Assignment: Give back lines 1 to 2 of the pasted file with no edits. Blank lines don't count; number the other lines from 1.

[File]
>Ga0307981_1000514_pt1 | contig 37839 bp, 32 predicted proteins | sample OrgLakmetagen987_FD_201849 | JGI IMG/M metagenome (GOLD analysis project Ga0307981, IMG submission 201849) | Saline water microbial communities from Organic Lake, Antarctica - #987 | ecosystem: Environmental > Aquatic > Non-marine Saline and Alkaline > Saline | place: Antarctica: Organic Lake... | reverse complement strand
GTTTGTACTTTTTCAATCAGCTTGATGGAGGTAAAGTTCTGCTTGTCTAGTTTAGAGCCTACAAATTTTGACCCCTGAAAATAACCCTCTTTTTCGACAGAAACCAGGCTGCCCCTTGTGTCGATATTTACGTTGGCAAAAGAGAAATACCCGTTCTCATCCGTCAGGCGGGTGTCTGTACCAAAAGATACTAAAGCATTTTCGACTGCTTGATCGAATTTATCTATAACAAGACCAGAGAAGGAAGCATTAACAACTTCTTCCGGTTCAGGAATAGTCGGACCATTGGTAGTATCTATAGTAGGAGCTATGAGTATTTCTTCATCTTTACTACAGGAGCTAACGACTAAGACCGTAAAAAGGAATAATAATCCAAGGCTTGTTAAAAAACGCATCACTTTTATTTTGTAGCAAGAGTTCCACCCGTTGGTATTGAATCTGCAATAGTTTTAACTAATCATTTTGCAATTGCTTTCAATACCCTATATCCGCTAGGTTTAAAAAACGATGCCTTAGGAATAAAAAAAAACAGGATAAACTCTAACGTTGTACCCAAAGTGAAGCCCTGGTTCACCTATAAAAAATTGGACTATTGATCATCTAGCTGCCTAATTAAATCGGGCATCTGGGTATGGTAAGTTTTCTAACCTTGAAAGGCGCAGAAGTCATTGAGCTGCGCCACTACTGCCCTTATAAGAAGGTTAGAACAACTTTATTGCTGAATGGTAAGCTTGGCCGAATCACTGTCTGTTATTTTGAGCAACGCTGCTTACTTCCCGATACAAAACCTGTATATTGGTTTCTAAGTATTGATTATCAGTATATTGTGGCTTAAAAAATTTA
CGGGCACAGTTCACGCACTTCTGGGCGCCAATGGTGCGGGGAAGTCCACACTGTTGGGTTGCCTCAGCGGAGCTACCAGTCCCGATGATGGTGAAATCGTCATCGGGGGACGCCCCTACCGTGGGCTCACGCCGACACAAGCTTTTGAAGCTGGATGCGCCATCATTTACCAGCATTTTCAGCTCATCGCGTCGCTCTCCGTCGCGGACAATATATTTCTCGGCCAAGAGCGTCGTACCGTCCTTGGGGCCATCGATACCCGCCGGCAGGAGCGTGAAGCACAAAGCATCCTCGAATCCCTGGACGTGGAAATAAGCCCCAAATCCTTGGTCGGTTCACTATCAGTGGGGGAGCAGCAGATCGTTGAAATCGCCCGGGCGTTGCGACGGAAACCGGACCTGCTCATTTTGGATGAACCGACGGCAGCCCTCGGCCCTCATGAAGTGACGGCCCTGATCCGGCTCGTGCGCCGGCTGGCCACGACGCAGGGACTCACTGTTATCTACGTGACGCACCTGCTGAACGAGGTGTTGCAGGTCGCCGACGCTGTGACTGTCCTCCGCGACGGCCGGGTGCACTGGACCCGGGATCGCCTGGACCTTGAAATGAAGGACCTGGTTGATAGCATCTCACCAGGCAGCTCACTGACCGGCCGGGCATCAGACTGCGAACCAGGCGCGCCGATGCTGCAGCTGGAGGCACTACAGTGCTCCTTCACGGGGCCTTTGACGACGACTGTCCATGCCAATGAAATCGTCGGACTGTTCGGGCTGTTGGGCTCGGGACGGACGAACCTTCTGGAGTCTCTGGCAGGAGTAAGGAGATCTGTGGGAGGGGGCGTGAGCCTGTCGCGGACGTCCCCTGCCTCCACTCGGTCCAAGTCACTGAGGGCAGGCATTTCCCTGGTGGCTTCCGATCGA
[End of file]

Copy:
>Ga0307981_1000514_pt1 | contig 37839 bp, 32 predicted proteins | sample OrgLakmetagen987_FD_201849 | JGI IMG/M metagenome (GOLD analysis project Ga0307981, IMG submission 201849) | Saline water microbial communities from Organic Lake, Antarctica - #987 | ecosystem: Environmental > Aquatic > Non-marine Saline and Alkaline > Saline | place: Antarctica: Organic Lake... | reverse complement strand
GTTTGTACTTTTTCAATCAGCTTGATGGAGGTAAAGTTCTGCTTGTCTAGTTTAGAGCCTACAAATTTTGACCCCTGAAAATAACCCTCTTTTTCGACAGAAACCAGGCTGCCCCTTGTGTCGATATTTACGTTGGCAAAAGAGAAATACCCGTTCTCATCCGTCAGGCGGGTGTCTGTACCAAAAGATACTAAAGCATTTTCGACTGCTTGATCGAATTTATCTATAACAAGACCAGAGAAGGAAGCATTAACAACTTCTTCCGGTTCAGGAATAGTCGGACCATTGGTAGTATCTATAGTAGGAGCTATGAGTATTTCTTCATCTTTACTACAGGAGCTAACGACTAAGACCGTAAAAAGGAATAATAATCCAAGGCTTGTTAAAAAACGCATCACTTTTATTTTGTAGCAAGAGTTCCACCCGTTGGTATTGAATCTGCAATAGTTTTAACTAATCATTTTGCAATTGCTTTCAATACCCTATATCCGCTAGGTTTAAAAAACGATGCCTTAGGAATAAAAAAAAACAGGATAAACTCTAACGTTGTACCCAAAGTGAAGCCCTGGTTCACCTATAAAAAATTGGACTATTGATCATCTAGCTGCCTAATTAAATCGGGCATCTGGGTATGGTAAGTTTTCTAACCTTGAAAGGCGCAGAAGTCATTGAGCTGCGCCACTACTGCCCTTATAAGAAGGTTAGAACAACTTTATTGCTGAATGGTAAGCTTGGCCGAATCACTGTCTGTTATTTTGAGCAACGCTGCTTACTTCCCGATACAAAACCTGTATATTGGTTTCTAAGTATTGATTATCAGTATATTGTGGCTTAAAAAATTTA